This story begins with this photo taken in 2006.
It was a hot day and we traveled far to visit this family. If you look closely at the photo you can see the despair etched on faces. A mama and a daughter-in-law whose lives are forever changed as HIV/AIDS claimed the lives of mama’s ten children, including the husband to the young woman standing. It was tragic beyond words. This photo haunted me for months long after I left Kenya, leaving me feeling their despair and wondering “what can I do?”
Fourteen years later we drove down the same dirt road and made our way on a small path to the compound. It has changed and I didn’t remember it until Deaconess Mary began describing the situation, and suddenly the picture came back to me.
Now the mama is really old. And she is alone. She is unable to get out of bed by herself and needs assistance to walk. Dcs. Mary and Dcs. Elizabeth got the mama out of bed and brought her to the second of the two rooms of the mud hut. The mama poured out her grief of being alone. Of losing her ten children. Of being alone and in need of care. Of a time not so long ago that she had no food for three days and despair took over. Of how she managed, (and she didn’t know how) to get a rope over a beam with the intent of hanging herself. She was done. Forsaken and hopeless. And yet, some small sliver of hope was there. She remembered God’s promises to never leave or forsake her. She let the rope go slack. But her grief remains.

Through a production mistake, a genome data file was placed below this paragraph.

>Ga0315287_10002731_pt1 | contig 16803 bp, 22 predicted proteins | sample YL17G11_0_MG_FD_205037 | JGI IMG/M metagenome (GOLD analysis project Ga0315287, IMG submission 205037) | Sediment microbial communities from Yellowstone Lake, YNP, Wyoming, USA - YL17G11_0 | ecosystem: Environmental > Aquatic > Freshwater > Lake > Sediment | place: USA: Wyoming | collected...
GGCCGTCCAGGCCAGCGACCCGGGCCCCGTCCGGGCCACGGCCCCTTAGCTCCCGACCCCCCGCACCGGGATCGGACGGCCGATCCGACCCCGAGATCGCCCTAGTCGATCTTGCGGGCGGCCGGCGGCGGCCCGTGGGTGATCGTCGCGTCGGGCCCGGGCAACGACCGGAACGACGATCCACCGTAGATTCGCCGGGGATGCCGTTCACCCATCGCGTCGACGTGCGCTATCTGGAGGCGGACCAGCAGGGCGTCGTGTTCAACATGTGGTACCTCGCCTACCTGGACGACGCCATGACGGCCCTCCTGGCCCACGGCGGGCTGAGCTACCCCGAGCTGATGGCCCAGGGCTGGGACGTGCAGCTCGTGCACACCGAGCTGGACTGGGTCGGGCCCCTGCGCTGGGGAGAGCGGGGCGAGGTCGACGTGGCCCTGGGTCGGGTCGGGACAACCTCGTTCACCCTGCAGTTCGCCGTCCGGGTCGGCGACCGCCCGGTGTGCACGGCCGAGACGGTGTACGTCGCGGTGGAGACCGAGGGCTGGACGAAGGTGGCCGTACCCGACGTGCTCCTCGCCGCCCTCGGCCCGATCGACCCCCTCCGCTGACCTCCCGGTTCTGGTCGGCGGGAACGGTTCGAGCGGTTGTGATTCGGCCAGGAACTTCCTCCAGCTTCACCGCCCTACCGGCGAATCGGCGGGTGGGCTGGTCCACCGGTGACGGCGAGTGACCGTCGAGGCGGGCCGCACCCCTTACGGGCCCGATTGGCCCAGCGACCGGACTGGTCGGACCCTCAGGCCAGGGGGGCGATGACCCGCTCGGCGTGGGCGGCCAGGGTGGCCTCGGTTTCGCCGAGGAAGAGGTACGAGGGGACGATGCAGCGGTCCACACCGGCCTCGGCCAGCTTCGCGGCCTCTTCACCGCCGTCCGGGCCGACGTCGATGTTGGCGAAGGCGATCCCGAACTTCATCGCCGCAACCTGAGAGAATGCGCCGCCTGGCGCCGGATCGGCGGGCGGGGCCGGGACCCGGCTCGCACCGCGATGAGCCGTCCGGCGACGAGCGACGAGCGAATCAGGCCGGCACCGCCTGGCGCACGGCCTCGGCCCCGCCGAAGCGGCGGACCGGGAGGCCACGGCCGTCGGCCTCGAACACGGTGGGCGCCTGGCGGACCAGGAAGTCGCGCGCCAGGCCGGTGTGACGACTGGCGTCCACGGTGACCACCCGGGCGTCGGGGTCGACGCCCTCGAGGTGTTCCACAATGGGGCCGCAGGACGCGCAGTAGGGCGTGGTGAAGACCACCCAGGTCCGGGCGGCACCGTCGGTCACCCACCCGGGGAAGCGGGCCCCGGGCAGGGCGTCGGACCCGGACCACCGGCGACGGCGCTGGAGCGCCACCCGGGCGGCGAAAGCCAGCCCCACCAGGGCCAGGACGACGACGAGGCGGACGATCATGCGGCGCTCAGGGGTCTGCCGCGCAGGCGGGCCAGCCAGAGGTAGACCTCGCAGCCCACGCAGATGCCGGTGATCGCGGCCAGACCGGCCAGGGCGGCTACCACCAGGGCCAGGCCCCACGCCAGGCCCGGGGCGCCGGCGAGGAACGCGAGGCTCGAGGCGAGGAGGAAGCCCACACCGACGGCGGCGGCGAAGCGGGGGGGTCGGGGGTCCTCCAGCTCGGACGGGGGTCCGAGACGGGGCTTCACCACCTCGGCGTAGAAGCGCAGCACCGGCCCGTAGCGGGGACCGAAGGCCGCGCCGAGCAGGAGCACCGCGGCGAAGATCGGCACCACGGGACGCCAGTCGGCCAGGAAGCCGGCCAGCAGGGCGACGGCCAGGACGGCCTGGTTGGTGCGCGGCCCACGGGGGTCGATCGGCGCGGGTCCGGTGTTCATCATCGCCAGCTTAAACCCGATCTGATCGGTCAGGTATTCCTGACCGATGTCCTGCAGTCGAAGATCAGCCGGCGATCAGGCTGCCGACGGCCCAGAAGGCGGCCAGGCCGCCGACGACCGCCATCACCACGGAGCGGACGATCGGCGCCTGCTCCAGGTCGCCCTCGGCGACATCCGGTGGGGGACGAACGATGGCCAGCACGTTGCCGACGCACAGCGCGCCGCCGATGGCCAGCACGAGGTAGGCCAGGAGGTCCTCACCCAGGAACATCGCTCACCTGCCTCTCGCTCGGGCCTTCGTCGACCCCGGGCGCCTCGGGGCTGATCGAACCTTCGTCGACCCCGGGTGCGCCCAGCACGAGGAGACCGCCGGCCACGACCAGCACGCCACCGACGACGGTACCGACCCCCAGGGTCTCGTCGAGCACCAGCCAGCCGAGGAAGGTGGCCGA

Mary is one of the women of mercy whose gentle, humble presence brings healing. She organized members of the church to check in on mama Caren, and bring her food. The neighbor girl brings her water from the river each day. Mama is so grateful. This day, Dcs. Mary brought her milk and sugar. Dcs. Elizabeth brought tiny silver fish, dried. They sang songs, read scripture and we prayed together.
When I peered in the room that serves as her bedroom, I noticed the bed.
When I left this time, I did not despair. I smiled as I remembered folks who pressed cash into my hands before I left California. “You’ll know what to do with it.” They said. I rejoiced at those of you have so generously donated over the years. And we made a plan. We would buy a new mattress, sheets and blankets. Pastor David Chuchu had a wheelchair he would bring her so she could get out of the hut and even go to church. And so it came to pass.
Dcs.Mary with new mattress
New mattress and bedding
mechanic (and church evangelist) assembling wheelchair
Oh the joy! mama was so happy. Pastor David Chuchu, Dcs. Mary, Mechanic and mama. she was singing songs of praise the whole time.
My new friend. Oh, my heart is full
via Always Mercy https://ift.tt/38ReslC